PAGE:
In our products, we use soy protein concentrates. But why is soy such an interesting ingredient? From a food technology standpoint, the main reason is its functionality: Soy proteins have the ability to form protein gels – which means, when treated in the right way, these ingredients can form structures that help to give vegan products a meat-like fibrous texture3. The other main aspect is protein quality, in terms of the amino acid composition. This might need a little bit of explanation. All animal and plant protein are made of the same building blocks, called amino acids. There are 20 different amino acids, and not all of them can be synthesized by our bodies, thus we need to ingest them via our diet. The nine essential amino acids are histidine, isoleucine, leucine, lysine, methionine, phenylalanine, threonine, tryptophan, and valine. The quality of a given protein, e.g., soy protein, pea protein or pork protein is calculated based on the availability of these nine amino acids in the given protein and expressed as the DIAAS score (Digestible Indispensable Amino Acid Score). A score of 100 or higher means, that a protein is not limiting the supply of essential amino acids, even if the only protein you eat all day every day is just that one. Since this is a highly unrealistic scenario, a protein is considered a high-quality protein when its DIAAS score is between 75 and 1004. To give you a bit of an overview, here are some reference proteins and their DIAAS scores for individuals of 3 years and older.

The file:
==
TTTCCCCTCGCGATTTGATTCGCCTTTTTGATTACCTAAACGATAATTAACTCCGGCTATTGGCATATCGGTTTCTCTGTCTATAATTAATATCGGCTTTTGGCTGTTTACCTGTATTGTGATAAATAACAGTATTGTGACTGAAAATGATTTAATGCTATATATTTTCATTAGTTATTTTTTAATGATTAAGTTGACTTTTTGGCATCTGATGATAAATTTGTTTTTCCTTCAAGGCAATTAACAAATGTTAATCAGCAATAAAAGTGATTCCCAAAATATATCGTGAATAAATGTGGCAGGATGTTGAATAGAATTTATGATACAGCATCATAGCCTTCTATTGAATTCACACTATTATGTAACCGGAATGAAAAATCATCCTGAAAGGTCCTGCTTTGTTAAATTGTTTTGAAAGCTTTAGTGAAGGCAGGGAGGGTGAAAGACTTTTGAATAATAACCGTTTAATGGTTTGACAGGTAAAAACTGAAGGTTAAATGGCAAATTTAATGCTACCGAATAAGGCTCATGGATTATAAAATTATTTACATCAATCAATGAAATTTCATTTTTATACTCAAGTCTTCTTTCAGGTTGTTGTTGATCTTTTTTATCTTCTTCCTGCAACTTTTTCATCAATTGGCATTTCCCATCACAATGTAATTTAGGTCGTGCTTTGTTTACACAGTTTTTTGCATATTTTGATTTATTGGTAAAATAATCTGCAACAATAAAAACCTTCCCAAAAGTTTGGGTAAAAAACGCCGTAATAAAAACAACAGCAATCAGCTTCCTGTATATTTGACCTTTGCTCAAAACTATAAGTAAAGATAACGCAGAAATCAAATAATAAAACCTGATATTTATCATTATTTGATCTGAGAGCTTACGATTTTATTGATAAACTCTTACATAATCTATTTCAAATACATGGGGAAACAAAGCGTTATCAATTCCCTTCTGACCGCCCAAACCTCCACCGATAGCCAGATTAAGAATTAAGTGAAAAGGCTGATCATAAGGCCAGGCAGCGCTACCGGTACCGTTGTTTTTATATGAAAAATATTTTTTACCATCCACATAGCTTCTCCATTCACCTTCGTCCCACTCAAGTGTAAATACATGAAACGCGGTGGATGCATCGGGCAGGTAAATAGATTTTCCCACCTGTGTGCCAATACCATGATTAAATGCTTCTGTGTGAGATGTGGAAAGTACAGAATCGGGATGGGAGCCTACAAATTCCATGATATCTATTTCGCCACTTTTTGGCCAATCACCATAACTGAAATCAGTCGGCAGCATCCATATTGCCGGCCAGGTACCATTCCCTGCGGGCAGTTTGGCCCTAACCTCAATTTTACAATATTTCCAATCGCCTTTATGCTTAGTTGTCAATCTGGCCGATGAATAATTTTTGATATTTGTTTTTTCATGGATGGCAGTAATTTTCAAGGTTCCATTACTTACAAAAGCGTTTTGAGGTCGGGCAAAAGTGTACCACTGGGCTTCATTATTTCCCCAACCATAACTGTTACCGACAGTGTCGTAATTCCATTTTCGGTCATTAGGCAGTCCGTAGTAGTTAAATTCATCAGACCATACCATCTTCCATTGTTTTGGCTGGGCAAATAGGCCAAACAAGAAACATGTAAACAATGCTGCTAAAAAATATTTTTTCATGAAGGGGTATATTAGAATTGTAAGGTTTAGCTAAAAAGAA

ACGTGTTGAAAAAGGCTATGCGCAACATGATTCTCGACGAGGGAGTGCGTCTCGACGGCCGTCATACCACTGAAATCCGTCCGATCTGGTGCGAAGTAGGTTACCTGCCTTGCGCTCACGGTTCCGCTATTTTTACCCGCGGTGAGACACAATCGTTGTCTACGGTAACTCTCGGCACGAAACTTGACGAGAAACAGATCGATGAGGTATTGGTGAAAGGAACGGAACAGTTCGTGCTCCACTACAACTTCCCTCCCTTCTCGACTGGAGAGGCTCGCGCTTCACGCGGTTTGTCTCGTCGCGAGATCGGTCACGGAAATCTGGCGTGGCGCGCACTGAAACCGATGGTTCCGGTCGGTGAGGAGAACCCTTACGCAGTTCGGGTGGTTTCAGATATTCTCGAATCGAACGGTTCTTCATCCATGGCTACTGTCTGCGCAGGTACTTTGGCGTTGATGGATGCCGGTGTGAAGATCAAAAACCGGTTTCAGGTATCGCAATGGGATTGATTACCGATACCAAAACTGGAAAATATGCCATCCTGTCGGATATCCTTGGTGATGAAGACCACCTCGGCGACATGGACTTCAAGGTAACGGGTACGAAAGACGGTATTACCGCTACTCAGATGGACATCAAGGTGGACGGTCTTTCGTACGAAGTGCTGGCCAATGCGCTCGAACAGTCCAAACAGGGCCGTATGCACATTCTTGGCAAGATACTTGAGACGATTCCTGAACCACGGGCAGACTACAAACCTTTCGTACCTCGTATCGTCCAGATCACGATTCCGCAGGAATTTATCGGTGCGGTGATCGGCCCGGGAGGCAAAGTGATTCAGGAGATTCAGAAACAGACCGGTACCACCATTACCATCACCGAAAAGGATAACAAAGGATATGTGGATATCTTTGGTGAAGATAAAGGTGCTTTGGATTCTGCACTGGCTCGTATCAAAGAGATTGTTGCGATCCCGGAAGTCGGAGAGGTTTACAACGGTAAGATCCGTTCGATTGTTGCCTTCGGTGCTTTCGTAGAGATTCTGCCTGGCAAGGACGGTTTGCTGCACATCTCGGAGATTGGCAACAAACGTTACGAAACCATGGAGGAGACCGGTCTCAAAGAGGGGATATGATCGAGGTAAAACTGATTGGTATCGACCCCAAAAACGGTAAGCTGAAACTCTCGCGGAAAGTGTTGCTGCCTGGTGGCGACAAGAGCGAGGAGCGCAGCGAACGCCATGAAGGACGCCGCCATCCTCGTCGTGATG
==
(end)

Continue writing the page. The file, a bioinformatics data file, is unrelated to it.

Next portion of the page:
Pork meat: 117 4

Soy protein isolate: 88 5

Whey: 85 4

Pea: 70 4

Potato: 100 4  

With an average score of 88 soy is a high-quality source of protein. This combined with its advantageous technological properties, which e.g., potato protein is lacking, makes it very interesting to use soy in our products. Does this mean that soy is the perfect protein? Well at least not in the public perception: We hear a lot of critical questions around soy that we will try to answer below.  Let's start with a very important and frequent question:

Is it bad to use soy, because soy cultivation destroys rainforests?

The answer is quite complex. For a deep dive, we recommend this excellent article here. For a good overview, continue reading: First, it should be considered that most of the soy produced worldwide is used to feed animals (76 %) and only 20% is used to make food6.

Figure 1